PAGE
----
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Pediatrics. 2007 Nov;120(5):e1229-36.

Hearing loss, quality of life, and academic problems in long-term neuroblastoma survivors: a report from the Children's Oncology Group.

Author information

  • 1Department of Pediatrics, University of Michigan, 300 N Ingalls St, Room 6E02, Ann Arbor, MI 48109, USA. jamegurn@umich.edu

Abstract

OBJECTIVES:

Among a cohort of long-term neuroblastoma survivors, our aims were to (1) assess the association between treatment intensity and parent-reported hearing loss in the child, (2) evaluate the strength of the association between hearing loss and parent-reported academic and psychosocial difficulties in the child, and (3) examine the association between parent-reported academic and psychosocial difficulties in the child and the child's self-reported quality of life.

PATIENTS AND METHODS:

Through a mailed survey that included the Pediatric Quality of Life Inventory 4.0 and an outcomes questionnaire for parents, we evaluated 137 children (aged 8-17 years) who were previously enrolled in 1 of 2 Children's Cancer Group neuroblastoma clinical studies.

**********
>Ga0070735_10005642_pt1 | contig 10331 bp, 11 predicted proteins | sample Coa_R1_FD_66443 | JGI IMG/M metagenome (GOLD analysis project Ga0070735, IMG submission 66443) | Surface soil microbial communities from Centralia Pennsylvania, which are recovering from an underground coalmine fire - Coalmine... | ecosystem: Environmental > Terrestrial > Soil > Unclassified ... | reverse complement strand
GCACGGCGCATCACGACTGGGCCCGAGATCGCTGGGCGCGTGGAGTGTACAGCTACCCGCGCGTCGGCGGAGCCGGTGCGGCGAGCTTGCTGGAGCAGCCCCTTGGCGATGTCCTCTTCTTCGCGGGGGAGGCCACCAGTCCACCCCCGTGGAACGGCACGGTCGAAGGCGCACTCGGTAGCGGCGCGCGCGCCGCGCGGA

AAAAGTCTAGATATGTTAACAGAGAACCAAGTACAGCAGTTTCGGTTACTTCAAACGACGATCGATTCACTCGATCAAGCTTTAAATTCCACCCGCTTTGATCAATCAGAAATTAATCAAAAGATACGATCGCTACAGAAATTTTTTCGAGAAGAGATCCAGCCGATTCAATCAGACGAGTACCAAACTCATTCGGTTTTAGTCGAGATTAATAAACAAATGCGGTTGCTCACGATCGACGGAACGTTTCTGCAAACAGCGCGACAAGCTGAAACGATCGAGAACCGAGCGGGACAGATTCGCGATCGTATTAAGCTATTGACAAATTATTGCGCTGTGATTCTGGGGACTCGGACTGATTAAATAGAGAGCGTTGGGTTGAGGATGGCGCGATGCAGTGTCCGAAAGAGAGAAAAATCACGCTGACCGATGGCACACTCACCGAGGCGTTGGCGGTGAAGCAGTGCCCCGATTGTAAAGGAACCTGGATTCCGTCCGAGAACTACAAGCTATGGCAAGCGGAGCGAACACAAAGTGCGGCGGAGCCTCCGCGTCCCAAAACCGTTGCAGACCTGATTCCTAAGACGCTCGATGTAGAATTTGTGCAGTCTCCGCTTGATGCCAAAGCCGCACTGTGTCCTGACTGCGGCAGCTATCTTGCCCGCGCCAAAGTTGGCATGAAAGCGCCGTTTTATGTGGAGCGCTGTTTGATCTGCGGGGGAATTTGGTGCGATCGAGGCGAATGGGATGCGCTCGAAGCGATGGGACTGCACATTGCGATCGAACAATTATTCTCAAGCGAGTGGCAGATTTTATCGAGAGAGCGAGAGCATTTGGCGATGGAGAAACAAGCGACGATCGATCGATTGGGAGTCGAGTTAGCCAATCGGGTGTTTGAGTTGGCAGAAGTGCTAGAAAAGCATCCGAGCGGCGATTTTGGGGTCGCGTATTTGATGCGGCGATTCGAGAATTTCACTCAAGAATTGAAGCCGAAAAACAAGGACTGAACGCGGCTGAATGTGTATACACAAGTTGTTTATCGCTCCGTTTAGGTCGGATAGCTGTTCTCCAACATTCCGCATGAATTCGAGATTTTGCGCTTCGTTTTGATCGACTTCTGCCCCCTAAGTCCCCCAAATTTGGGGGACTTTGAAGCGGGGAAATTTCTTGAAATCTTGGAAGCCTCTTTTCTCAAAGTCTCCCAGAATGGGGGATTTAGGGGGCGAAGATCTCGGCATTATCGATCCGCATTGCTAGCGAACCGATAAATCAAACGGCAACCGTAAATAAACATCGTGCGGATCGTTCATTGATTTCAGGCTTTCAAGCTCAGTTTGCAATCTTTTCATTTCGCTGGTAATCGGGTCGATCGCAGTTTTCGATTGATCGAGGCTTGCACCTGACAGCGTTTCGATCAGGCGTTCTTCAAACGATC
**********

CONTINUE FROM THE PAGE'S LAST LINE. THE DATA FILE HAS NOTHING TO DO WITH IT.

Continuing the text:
RESULTS:

Childhood survivors of neuroblastoma who had prevalent hearing loss, as reported by their parents, had at least twice the risk of an identified problem with reading skills, math skills, and/or attention and a similarly higher risk of a general learning disability and/or special educational needs than did neuroblastoma survivors without hearing loss. Consistent with this finding, hearing loss was associated with a 10-point-lower mean score in the school-functioning scale of the Pediatric Quality of Life Inventory 4.0. We also observed a clear pattern of poorer self-reported quality-of-life scores among children with parent-reported academic and psychosocial problems compared with those without such problems, particularly with school functioning, even after controlling for reported hearing loss.

CONCLUSIONS:

We found evidence that long-term neuroblastoma survivors, especially those with hearing loss, are at elevated risk for academic learning problems and psychosocial difficulties. We also found strong concordance between parent-reported learning problems in the child and indications of distress in the child's self-reported quality of life.

PMID:
17974716
[PubMed - indexed for MEDLINE]
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